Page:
These photographs were taken at different times, but they show the same Dolphin behavior/thoughts when pushing fish to shore.
They know there are dangers to themselves when sliding on the sand, out of the water, to grab the fish.
They check shallows and shore before herding the fish. And they found me, looked at me, and determined I wasn’t a threat.
Above a Dolphin circles a few meters off shore checking for danger. It’s impressive to share a look with these beautiful animals.
Below is always the most exciting meeting.
This is the last minute check. A single Dolphin will swim the length of the shore to be used for stranding fish. They swim, and sound, like a freight train moving almost right in front of you.
You should never be this close, it’s bad for the photographer and Dolphin. However, you never know when they will sail by.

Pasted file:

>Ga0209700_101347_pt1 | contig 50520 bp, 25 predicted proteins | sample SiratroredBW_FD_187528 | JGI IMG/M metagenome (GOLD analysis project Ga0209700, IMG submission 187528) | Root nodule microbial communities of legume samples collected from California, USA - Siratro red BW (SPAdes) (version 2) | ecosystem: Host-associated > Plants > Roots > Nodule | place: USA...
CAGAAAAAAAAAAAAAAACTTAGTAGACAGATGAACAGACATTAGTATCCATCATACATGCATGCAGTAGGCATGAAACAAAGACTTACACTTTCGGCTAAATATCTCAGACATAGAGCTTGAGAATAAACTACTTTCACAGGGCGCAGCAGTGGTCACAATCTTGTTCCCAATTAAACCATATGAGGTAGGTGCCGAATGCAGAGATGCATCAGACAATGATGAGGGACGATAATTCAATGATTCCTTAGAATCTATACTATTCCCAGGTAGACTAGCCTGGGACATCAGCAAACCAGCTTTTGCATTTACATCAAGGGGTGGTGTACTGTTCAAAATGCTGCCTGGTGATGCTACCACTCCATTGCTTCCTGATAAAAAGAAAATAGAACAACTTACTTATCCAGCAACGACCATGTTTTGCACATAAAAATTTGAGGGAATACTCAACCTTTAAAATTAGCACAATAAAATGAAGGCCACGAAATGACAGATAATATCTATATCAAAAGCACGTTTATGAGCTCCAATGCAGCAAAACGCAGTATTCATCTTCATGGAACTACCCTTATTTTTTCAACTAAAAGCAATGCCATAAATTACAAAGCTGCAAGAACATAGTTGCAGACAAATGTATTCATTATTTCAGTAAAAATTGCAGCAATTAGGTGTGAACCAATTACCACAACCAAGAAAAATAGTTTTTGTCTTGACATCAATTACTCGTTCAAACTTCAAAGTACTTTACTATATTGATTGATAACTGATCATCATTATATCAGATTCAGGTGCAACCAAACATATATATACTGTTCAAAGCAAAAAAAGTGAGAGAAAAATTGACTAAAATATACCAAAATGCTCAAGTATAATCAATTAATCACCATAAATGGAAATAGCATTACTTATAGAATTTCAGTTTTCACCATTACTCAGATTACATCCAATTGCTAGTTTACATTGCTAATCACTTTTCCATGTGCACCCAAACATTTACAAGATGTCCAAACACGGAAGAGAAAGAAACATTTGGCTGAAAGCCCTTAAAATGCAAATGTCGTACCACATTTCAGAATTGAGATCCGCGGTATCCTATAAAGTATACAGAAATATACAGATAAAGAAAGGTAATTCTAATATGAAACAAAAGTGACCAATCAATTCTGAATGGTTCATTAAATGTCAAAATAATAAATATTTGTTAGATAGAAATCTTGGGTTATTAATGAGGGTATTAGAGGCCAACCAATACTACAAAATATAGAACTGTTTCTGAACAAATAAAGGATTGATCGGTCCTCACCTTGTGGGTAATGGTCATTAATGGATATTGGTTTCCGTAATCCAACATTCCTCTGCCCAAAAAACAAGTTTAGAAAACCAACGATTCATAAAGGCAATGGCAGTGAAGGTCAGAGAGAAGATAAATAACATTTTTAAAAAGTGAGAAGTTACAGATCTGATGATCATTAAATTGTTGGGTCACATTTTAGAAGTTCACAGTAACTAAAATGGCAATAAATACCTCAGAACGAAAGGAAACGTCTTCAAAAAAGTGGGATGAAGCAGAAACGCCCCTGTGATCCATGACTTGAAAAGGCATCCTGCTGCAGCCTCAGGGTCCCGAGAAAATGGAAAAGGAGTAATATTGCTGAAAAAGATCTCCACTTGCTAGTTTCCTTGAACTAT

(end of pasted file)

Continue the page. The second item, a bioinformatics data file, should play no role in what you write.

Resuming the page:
Above the lead Dolphin came by just below the surface, staring at me as he sailed by. I quickly stepped back since I knew what could happen if they charged this spot.
This Dolphin pod still hunt along the Charleston area shores, however they have changed locations where the will ‘strand feed’. The sands and depth are always shifting, and too many people seem to have begun to watch them from shore.
note; similar images have previously been published along with articles on Dolphin strand feeding here.